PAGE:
Science, Doubt, and Miracles
By Timothy McGrew
Doubt is a proof of modesty; it has seldom harmed the advance of the sciences. I could not say as much for incredulity. Apart from pure mathematics, whoever pronounces the word “impossible” is wanting in prudence. — FranÃ§ois Arago1
A few years ago my wife and I received an e-mail note from a skeptic. His problem with Christianity, he explained, was that it is “hard to believe in the supernatural when you live in a world that science has explained and shaped so well.” The complaint is not new. In one form or another, the charge that miracles are somehow at odds with science has been pressed by skeptics for the past three centuries. And if miracles really were somehow at odds with modern science and technology, that would be awkward. If it comes down to a simple choice between the truth of the central claims of Christianity, on the one hand, and whether airplanes fly, on the other ... well, airplanes do fly, so that would seem to settle the matter.
Of course, this is a false dilemma. Belief in the resurrection of Jesus does not commit a Christian to disbelief in the flightworthiness of 747s. Christians who believed in God’s miraculous intervention in history were the principal architects of the scientific revolution in the 17th century, and from the days of Copernicus and Galileo to the present such Christians can be found working in every branch of science and technology. So what, exactly, is the challenge supposed to be?
The 18th-century philosopher David Hume offers one answer. A miracle, according to Hume, is a violation of the laws of nature; and since those laws have been established by extensive and unvaried experience, they are as certain as any empirical beliefs can be. Miracles, by contrast, are supported only by human testimony; and, as we know from sad experience, human testimony is not unfailingly truthful. Faced with a choice between a belief supported by the strongest possible evidence and a rival belief supported by rather uncertain evidence, Hume urges, we should always choose the stronger. The rational man will always come down on the side of scientific laws and against their miraculous violation.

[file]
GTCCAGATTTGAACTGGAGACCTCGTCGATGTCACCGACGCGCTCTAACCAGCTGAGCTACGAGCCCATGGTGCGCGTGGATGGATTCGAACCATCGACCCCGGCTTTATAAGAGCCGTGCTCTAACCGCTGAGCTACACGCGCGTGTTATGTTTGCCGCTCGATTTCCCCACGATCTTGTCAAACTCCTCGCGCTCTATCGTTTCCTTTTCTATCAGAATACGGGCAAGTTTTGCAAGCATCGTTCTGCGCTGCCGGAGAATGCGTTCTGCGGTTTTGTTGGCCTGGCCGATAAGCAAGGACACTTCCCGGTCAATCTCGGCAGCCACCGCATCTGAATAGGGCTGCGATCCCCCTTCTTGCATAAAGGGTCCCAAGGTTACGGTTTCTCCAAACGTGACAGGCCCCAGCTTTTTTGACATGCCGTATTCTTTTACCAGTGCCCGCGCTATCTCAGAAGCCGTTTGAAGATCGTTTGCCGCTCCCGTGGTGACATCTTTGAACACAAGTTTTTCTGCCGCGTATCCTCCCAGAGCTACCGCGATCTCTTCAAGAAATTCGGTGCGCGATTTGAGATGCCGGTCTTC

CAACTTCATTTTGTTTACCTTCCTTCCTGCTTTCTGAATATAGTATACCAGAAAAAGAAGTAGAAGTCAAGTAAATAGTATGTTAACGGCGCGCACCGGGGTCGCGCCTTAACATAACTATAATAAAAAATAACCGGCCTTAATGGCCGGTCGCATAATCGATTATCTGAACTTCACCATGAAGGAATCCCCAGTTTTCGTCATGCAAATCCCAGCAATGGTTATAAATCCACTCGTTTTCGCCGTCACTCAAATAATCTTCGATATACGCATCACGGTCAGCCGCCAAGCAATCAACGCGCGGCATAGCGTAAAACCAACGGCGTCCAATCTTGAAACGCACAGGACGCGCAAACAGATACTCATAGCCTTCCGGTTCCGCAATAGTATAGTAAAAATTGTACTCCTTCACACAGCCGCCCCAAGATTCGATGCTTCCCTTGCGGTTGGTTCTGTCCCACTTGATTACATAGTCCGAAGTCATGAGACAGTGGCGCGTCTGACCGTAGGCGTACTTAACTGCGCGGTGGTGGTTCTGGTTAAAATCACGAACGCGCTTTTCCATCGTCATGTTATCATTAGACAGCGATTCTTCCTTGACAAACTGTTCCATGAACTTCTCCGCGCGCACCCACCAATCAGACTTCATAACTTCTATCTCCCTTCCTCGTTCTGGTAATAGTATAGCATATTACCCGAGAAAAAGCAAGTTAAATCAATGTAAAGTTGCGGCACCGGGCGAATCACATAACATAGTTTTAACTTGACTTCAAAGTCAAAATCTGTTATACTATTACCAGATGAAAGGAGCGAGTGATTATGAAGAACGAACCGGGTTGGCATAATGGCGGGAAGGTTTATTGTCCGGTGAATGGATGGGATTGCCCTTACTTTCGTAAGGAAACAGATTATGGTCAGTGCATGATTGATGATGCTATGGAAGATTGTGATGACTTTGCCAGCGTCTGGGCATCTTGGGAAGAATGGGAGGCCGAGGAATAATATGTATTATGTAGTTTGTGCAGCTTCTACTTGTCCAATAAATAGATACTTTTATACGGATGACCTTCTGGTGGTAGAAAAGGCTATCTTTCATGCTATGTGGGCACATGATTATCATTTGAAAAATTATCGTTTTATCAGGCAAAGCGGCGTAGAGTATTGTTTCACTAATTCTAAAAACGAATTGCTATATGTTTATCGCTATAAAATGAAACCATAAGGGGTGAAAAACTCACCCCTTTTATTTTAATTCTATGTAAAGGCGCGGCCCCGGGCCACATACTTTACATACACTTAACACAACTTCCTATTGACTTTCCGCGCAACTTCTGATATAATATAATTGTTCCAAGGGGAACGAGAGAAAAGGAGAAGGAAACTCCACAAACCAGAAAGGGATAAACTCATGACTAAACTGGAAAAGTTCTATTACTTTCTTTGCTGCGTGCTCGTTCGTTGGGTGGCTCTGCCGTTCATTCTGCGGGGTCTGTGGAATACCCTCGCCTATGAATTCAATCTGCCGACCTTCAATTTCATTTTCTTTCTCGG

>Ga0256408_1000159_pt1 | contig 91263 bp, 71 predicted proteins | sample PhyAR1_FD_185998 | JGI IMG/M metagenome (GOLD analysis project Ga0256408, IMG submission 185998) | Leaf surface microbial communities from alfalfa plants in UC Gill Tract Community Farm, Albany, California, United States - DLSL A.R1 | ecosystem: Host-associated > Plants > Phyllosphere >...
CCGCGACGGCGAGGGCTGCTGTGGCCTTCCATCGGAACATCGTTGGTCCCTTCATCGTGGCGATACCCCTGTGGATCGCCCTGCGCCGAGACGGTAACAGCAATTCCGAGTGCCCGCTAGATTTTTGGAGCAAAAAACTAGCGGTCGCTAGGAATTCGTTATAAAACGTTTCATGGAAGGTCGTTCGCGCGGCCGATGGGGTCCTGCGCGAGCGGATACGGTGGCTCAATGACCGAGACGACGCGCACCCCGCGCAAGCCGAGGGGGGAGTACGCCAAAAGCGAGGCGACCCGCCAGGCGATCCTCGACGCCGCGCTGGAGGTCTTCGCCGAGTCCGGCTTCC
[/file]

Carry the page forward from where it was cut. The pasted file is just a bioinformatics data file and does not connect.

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On its surface, Hume’s argument has a dazzling simplicity and reasonableness. Who wants to endorse the claim that weak evidence is preferable to strong? But beneath the surface, matters are murkier. At nearly every point — the definition of the term miracle, the concept of a law of nature, the description of the evidence for natural laws, and the description of the evidence of testimony — Hume’s reasoning conceals more than it reveals, confuses more than it clarifies. The problems are so deep and extensive that one recent critic (who has, it should be noted, no personal sympathy for Christianity) has christened the argument against miracles Hume’s Abject Failure.2
Consider the notion that a miracle is a violation of the laws of nature. As Hume defines them, laws of nature are exceptionless regularities in our experience; a miracle, therefore, is an exception to something that has no exceptions. This move seems like a dubious bit of philosophical judo. Can the question of miracles really be settled so quickly by a couple of definitions?
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